Change Management

Issues with the existing foundation led to an early change order 

The discoveries made during demolition required the Boardwalk Builders team to rethink the plan for both the foundation and framing. Following standard procedure, project manager Mike Eckert communicated what had been found at the site to Don Stewart, who does the company’s estimating and CAD work, and Matt Dammeyer, whose title of Preproduction Manager also encompasses all of the behind-the-scenes coordination between sales, estimating, and production.

Dammeyer’s role includes securing hard pricing from all subcontractors, as well as developing and communicating the construction schedule both internally to production manager Jason Slaysman, and to all of the subs. “This is a busy area,” Dammeyer explains, “and with seasonal residents, there are specific deadlines, like Memorial Day, that have to be met. Subcontractors are very busy, so scheduling months in advance is often what makes or breaks a project.”

Typically, the next step in the change order process is to decide where responsibility lies; in this case, the lack of a footing was an unforeseen condition (see “Change Order: Part One”).  That meant it would affect the client’s budget and the project schedule, so a solution with costs attached was needed quickly. “The foundation change was not discretionary,” says Stewart. “Clients are knowledgeable, but people are still anxious about cost escalation. Our job is to maintain their trust and confidence, be transparent, and educate them about what’s going on.”

Change Order One—Original Beach Cottage: Framing at the original beach cottage would still be saved, but the existing piers and CMU infill would be removed and replaced by a crawlspace constructed of CMUs on a concrete footing. The beam-and-joist floor system was replaced by I-joists spanning the full width of the structure.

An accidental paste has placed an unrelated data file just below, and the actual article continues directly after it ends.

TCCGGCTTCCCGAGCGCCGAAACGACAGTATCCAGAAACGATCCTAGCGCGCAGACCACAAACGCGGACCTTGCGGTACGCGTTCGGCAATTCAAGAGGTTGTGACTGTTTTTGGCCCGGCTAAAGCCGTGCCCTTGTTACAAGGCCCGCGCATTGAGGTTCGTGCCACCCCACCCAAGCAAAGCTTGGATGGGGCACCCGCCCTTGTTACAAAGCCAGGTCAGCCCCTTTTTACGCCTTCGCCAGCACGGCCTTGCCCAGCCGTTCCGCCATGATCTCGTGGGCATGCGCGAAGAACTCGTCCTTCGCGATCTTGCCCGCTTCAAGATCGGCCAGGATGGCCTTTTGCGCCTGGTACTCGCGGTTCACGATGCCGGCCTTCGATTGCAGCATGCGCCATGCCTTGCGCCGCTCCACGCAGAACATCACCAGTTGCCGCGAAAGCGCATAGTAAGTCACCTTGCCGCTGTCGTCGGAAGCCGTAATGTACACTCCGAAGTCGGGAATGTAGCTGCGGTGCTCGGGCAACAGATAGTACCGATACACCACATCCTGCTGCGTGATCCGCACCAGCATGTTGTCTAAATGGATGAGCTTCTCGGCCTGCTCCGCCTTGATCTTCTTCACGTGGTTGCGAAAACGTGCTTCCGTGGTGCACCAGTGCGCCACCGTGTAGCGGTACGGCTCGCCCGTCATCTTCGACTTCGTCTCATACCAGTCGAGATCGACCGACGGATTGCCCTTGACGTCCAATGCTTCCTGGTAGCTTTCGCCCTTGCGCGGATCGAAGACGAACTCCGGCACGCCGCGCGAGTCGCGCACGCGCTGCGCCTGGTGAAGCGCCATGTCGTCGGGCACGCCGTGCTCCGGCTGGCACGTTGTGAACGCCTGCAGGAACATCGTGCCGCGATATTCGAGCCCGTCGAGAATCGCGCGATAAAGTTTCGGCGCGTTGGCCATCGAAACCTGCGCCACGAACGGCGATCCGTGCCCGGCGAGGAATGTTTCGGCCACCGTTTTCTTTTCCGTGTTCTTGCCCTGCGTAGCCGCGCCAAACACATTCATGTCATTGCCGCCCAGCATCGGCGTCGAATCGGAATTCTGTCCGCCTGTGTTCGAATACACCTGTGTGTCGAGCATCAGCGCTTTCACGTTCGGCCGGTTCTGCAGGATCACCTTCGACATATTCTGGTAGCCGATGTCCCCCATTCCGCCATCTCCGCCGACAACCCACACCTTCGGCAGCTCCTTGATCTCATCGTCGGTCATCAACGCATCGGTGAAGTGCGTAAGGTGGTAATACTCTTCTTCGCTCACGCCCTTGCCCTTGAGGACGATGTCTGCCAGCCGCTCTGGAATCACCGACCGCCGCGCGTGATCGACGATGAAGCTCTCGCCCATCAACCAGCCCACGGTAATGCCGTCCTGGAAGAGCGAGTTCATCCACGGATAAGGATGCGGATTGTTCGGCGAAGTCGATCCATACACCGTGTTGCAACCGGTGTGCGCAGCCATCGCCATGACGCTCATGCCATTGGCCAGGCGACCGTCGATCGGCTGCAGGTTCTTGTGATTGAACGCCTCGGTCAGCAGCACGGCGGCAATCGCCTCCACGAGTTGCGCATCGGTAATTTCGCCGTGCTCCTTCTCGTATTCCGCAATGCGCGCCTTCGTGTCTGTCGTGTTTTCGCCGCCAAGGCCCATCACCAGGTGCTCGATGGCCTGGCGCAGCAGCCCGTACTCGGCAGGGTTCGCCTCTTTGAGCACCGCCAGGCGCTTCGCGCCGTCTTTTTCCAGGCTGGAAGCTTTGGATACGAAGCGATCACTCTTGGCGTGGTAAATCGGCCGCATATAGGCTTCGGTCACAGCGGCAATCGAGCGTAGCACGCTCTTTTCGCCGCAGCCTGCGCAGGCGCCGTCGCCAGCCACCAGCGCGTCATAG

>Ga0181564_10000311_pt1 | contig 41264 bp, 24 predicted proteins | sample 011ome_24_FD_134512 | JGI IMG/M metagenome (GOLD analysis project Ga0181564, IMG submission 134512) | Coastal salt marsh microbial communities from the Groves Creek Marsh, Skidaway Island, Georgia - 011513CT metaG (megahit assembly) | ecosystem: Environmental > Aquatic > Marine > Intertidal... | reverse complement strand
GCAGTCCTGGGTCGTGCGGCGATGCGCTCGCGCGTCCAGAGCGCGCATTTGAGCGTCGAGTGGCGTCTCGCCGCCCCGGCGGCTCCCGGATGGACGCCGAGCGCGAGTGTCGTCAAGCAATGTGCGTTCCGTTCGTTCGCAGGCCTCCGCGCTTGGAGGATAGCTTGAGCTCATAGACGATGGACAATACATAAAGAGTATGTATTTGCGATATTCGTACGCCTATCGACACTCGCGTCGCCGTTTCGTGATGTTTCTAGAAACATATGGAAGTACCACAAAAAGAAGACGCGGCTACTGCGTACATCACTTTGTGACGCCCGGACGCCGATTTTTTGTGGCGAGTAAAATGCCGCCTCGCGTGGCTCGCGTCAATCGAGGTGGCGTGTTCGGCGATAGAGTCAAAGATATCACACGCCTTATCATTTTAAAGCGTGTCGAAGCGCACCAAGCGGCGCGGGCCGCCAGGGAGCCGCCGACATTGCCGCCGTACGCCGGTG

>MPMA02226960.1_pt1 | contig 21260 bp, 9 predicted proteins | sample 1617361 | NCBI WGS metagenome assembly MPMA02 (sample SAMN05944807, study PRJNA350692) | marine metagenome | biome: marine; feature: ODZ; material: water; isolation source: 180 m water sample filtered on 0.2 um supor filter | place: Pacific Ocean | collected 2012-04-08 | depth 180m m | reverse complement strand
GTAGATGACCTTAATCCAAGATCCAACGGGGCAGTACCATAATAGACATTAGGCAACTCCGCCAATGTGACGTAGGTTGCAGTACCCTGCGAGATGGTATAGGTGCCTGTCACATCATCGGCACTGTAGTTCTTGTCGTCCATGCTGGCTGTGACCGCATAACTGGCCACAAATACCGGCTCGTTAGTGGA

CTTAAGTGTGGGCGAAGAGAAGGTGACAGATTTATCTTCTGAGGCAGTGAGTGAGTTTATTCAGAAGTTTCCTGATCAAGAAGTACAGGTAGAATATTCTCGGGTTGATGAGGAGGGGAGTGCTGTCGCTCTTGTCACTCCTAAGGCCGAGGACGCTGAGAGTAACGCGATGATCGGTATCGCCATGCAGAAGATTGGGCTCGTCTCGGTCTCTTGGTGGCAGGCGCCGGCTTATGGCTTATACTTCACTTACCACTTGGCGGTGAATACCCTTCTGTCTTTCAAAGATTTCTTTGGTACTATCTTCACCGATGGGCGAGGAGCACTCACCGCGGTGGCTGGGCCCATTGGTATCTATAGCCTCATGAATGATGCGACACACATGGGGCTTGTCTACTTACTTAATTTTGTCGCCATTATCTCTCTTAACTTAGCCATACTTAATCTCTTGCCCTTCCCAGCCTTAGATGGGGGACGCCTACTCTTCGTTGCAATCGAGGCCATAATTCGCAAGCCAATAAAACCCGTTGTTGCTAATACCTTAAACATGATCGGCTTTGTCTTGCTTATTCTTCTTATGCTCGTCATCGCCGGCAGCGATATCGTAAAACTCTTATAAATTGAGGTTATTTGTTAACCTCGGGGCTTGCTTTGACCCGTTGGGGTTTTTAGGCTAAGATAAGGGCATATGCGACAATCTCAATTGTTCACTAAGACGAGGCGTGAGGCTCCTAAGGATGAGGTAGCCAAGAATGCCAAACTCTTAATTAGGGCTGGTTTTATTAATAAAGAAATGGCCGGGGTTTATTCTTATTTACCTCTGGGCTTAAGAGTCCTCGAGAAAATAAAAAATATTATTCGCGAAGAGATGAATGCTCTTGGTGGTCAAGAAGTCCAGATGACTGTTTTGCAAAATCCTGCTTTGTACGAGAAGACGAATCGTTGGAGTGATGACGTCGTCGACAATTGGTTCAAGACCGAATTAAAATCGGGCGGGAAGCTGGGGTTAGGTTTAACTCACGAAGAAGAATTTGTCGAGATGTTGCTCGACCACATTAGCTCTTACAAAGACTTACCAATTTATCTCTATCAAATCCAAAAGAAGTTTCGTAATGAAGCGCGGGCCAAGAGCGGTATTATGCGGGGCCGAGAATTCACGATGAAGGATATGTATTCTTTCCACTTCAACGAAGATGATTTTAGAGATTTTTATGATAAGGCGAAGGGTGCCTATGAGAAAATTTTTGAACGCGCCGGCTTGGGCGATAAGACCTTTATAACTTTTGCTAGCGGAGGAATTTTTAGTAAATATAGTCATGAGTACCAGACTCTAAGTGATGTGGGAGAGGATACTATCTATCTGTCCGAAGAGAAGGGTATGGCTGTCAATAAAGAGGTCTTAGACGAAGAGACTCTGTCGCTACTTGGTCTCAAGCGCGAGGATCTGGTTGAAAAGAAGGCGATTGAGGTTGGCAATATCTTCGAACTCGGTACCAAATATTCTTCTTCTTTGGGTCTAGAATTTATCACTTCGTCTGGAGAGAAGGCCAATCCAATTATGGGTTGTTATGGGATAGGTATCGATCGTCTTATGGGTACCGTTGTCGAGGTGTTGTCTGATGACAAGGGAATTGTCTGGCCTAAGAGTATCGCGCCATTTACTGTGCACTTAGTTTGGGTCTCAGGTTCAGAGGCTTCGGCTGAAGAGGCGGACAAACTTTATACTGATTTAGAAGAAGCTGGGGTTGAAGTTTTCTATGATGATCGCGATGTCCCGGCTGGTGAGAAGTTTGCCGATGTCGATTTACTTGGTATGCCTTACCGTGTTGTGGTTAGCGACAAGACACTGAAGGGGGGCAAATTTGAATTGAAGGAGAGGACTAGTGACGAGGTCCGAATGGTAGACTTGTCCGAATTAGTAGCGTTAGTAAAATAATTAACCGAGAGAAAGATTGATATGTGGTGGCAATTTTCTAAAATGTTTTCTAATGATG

Existing zoning and variance requirements limited the alternatives. “We couldn’t build a new house on that small lot,” Dammeyer says. “We had to stay within the confines of the existing structure.” Dammeyer and Stewart have a combined 50-plus years of construction experience and are empowered to make these kinds of decisions. They wanted to have a solution, complete with changes in costs and schedule, to take to the clients. That meant acting fast.

Stewart and Dammeyer met on site with subcontractors to review options, then decided on a solution. “It was pretty clear we needed a new foundation,” Dammeyer says. “We did compare estimates for forming and pouring concrete versus a block wall, and decided it made sense to have a consistent foundation under entire building.” That also led to the decision to use I-joists for the floor system, including the addition, instead of dimensional lumber.

Change Order One—Addition: The cost-benefit analysis made it apparent that carrying the I-joist floor system through to the addition made the most sense.

Subcontractors provided hard costs for the extra demolition, masonry, and framing work, a process made easier—and faster—because the company uses cloud-based construction management software Buildertrend. “Using the bidding function in Buildertrend,” Dammeyer explains, “I can work up new specs, and check a box for which subs I want to bid on it.” Given the critical nature of the change, the subs were able to get back to him quickly with hard pricing, which Stewart and Dammeyer used to gain client approval.

The clients are local so the meeting took place in person, but Buildertrend allows out-of-town clients to review and sign off on changes digitally. A quick resolution was critical because work couldn’t proceed until the foundation issue was resolved. “I think the whole process took less than a week,” Dammeyer says, “and in the end, the client is getting a better product.” 


East Coast

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